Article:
I do hope younger folks give this game a shot. I think they might once the game’s online mode is available, a place where people under the age of 35 are far more likely to play games. Until I can try those features, though, I’m happy to think of this as Nintendo’s love letter to the old and the old at heart. The company took over a decade to make the game, but maybe they were waiting for folks like me to age into it.
There’s plenty more for me to tell you about this game, like how it stacks twists atop each other like a tower of turtles, without ever collapsing under all that narrative weight. Though reading more would spoil the fun – and trust me, you’ll be doing plenty of reading once you boot the game up anyway. I’ve written so much about why this game means the world to me. Now I leave y’all to decide whether or not to play it.
Riders Republic is more than a revision of Steep than it is a rewrite, a creative team taking all of the lessons learned from a rough draft and starting over from the beginning. It has more extreme sports, sure, but more importantly, it’s a profoundly more social experience. It oozes joy, without relying on the fundamentals of its contemporaries, like combat, winner-takes-all competition, and melodramatic linear storytelling.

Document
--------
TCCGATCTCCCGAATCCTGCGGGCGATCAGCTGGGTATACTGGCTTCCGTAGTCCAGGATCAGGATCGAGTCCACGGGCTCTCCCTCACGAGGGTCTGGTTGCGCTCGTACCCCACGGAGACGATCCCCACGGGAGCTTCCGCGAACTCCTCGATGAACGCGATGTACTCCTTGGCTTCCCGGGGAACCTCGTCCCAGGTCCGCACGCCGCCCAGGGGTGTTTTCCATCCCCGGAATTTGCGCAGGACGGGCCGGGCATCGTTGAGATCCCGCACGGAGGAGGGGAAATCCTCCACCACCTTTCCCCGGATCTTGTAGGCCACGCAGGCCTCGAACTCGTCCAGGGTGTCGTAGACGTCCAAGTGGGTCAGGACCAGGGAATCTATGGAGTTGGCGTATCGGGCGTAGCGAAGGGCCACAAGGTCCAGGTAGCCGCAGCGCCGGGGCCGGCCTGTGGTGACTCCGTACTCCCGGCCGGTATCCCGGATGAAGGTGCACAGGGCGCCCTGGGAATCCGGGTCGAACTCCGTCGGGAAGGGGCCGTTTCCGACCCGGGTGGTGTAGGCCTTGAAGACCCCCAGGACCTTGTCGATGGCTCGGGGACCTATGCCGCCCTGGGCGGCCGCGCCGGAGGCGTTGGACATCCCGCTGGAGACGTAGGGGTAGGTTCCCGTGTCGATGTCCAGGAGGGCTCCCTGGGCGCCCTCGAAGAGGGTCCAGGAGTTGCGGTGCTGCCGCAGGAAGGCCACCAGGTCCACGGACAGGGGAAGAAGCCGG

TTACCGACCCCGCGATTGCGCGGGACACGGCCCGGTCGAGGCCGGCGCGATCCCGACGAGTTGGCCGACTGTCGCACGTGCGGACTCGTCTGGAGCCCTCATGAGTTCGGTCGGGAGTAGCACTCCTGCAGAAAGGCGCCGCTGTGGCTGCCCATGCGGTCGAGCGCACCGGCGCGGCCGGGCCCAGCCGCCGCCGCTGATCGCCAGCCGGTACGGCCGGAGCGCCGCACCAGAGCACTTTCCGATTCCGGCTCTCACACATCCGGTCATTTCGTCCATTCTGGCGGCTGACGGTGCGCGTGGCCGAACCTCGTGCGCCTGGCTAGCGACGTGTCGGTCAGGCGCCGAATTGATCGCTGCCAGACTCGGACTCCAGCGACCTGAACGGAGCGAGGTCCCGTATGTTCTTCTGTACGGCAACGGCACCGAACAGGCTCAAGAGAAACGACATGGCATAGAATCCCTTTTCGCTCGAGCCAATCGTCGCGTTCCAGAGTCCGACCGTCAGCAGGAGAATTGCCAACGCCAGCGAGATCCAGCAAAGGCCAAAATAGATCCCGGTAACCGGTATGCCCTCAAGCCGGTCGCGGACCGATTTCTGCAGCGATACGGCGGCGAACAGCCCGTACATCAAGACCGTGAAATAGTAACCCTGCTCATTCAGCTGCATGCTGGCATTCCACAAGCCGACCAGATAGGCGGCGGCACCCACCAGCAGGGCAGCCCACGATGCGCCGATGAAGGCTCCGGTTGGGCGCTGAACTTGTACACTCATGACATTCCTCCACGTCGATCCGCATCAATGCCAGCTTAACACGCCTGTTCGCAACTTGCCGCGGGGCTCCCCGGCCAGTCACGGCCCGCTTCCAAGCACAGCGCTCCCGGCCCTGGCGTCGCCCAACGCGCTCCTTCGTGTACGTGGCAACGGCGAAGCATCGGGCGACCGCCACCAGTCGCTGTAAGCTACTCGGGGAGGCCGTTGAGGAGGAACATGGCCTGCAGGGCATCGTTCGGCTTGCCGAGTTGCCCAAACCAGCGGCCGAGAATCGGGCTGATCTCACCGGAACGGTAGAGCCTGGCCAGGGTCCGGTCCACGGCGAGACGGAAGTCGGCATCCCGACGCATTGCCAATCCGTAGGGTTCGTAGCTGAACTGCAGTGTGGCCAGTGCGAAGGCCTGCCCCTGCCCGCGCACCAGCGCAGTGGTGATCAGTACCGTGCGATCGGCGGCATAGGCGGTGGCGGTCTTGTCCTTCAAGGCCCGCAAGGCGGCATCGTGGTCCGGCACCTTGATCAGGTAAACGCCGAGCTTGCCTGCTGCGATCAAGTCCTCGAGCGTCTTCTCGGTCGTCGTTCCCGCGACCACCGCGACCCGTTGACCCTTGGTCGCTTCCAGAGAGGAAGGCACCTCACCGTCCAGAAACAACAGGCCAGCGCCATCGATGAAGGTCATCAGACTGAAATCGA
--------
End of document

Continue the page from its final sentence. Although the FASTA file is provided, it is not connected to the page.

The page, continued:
What if you never spotted that note? Or bothered to visit the radio station? Like I said up top, you'd straight-up miss the game. Despite Echoes of the Eye being inside the same universe as Outer Wilds, reaching its "space" within outer space is more abstract than simply pointing your spaceship in the right direction.
So I return to the caveats. If you’re a fan of the series, and you can respect the audacity of these decade-old ideas, Nier Replicant is the best appetizer yet for whatever main course Square Enix will inevitably serve in the future. But for newcomers or casual fans, the caveat stands: Nier Replicant is worth the time, but only if you have plenty of time to spend.
Rivals is quite charming and, at only an hour or two long, doesn’t wear out its welcome. If Return of the Obra Dinn is the chart-topping hit of this growing little genre, Rivals is the local garage band album that gets a glowing write-up in the alt-weekly: small, messy, lovable. Rivals is seemingly built with one audience in mind: older weirdos like me who don’t mind a little more Wilco-style music in their detective games.
But Streets of Rage, as a series, is a time capsule from a different, simpler era. While it's blunt and repetitive, it also manifests a relaxing social space with ease. Call it video games as loitering. The music is as good as it's ever been in the series. The stages and characters are beautiful, reimagining the original trilogy's '90s locales and punk-inspired band of baddies in a way that stands up to those games without scarring modern eyes. The action itself is so simple that you can get lost in a conversation about, well, anything as you play.